The First Nepomuk Workshop – It’s a Wrap

The first Nepomuk workshop and the first KDE workshop held in Freiburg ever is over. It was great but short. I could have worked on with these guys for much longer. It was a lot of fun to explain the Nepomuk ideas directly and having people not only listening but also understanding and realizing them.

On Friday we started out slowly. Due to different travel times and also some stupidity from travel agencies and German bus drivers we were only complete at around sixish. To get in the mood I had everyone explain what they wanted to achieve over the weekend or what they thought could be interesting to work on with Nepomuk. The beginning was not easy, at least I feared that we would have trouble to actually getting to work. After all, you do not start to work with Nepomuk just like that. It is too confusing and different for that. But the ideas were very good and the people very interested and eager.

So on Saturday my fears of me not being able to handle it were vanished. I explained about PIMO (just to confuse everyone for real) and showed what I had done with respect to NLP in the Scribo project (Tom already mentioned it in his blog although he confused it with PIMO. No big deal, there are way too many project and technology names to get mixed up). Sebastian Faubel showed his very interesting work on a replacement for the Gnome open and save file dialog. He also uses RDF to store meta data and then based on that decides on a location for the documents in a fixed (not really fixed but based on a template) folder tree. After that coding began.

What did we do?

Well, I did not really code anything. There was no time for that. I was too busy discussing with and helping the others. And they did do cool stuff. Let me start by mentioning my hero of the weekend: Tobias König aka tokoe. He wanted to improve the performance of the Akonadi Nepomuk feeder agents which export contact and email meta data from Akonadi to Nepomuk. He did that by introducing a new fast mode into the nepomuk resource generator. Now he would not be tokoe if he would not have been shocked by the hack that is rcgen. So over the weekend he cleaned it up. He cursed, he sweated, he nearly went mad, but he did it! And since we defined it as a bug fix it is even in 4.3. Great work, Tobias.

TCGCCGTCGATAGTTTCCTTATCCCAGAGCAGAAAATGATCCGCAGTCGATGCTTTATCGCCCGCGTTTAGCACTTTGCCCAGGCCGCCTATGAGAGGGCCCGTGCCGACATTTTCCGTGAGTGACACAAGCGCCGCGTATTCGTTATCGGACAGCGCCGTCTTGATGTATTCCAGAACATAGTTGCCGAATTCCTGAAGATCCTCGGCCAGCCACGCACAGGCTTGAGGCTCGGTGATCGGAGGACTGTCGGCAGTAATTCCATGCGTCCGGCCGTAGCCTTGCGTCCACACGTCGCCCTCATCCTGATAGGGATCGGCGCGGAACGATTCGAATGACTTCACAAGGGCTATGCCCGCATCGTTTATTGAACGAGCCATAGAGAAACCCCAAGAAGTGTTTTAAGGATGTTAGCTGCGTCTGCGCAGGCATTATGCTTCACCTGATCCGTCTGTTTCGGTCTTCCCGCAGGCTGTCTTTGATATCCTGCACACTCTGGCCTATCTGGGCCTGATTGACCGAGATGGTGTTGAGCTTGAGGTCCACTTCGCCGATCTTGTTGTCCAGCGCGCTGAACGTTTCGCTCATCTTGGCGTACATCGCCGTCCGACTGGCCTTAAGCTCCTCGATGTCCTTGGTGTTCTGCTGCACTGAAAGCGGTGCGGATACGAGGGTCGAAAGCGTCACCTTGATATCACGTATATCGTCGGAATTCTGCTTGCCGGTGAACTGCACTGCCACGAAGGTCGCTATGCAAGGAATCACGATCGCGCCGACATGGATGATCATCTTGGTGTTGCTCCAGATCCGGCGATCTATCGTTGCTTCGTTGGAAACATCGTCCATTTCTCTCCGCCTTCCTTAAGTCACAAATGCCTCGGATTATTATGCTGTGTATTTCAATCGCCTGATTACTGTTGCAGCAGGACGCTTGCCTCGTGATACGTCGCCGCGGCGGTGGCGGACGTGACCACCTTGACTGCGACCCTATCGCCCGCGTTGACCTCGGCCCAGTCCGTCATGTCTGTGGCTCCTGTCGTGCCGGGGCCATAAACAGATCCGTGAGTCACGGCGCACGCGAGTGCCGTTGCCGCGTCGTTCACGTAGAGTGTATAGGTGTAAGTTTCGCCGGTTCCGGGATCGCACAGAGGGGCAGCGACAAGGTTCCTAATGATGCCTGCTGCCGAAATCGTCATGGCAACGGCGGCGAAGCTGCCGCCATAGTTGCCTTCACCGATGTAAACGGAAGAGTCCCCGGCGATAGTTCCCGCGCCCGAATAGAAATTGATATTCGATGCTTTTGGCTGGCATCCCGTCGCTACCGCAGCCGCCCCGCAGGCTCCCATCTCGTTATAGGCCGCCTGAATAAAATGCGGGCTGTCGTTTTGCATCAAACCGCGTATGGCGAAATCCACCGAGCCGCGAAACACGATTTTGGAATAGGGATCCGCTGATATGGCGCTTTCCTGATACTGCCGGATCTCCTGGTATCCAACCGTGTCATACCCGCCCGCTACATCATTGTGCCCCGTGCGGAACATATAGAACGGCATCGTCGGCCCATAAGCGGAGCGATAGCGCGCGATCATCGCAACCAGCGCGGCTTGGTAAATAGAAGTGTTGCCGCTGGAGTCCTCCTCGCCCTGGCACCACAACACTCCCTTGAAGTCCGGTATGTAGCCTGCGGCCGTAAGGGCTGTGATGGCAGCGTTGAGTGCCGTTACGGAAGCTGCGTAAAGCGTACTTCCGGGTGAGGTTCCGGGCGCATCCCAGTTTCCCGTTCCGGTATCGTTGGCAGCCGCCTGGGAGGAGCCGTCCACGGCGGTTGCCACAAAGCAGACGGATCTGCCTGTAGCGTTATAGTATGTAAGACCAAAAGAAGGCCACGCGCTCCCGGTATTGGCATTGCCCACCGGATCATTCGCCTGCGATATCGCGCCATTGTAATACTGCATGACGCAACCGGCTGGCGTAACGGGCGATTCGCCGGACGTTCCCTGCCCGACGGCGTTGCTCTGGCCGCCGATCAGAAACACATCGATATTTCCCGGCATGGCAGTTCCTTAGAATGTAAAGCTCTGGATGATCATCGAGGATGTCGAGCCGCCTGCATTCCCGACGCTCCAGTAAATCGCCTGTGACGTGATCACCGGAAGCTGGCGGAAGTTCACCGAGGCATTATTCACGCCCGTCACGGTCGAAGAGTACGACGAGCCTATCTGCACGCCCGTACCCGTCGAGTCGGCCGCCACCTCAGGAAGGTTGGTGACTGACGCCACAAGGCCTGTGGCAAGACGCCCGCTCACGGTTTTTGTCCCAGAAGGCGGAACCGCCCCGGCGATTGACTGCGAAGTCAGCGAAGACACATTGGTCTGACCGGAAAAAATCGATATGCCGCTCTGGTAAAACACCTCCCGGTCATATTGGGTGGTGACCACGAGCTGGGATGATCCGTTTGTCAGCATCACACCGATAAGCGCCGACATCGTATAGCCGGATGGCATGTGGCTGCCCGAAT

Then there was Tom Albers. Now he already blogged about what he did himself. But I will summarize it anyway: he actually dared and integrated the Scribo-based annotation suggestions into Mailody. I will blog about details on that later. But the idea is that the email body is analysed and a plugin system generates possible annotations such as dates, cities, persons, and also possible events that are mentioned in the email. Not only did he integrate it into Mailody, he also found two bugs that would have been showstoppers for the Mandriva Scribo demo yesterday. So thanks a lot, Tom.

Raptor. Now Raptor is a cool project. Raptor sets out to replace or provide an alternative to Kickoff. And their idea for Nepomuk integration is to remember the launches of applications. For starters “only” when an application was launched. This then allows to show more frequently used applications with bigger icons. But it will not stop there. Application launches can be linked to the current context (or the current Plasma activity). I might use KPresenter at work all the time but never at home. Also it would be possible to link files to the application launch that was used to open them. And so on. Alessandro, Francesco, and Lukas quickly understood how to create and ontology and use it in KDE. They now have their dedicated application launch ontology and use it via the Nepomuk libs in Raptor. I hope that the ontology can at some point be made into somewhat of a standard in the desktop ontology project.

Daniel, while normally being an Amarok developer (he did the Nepomuk integration in the GSoC last year), was very eager on making Nepomuk really useful on the basic level. So we discussed handling of removable storage and nicer resource URI design a lot. In the end we decided: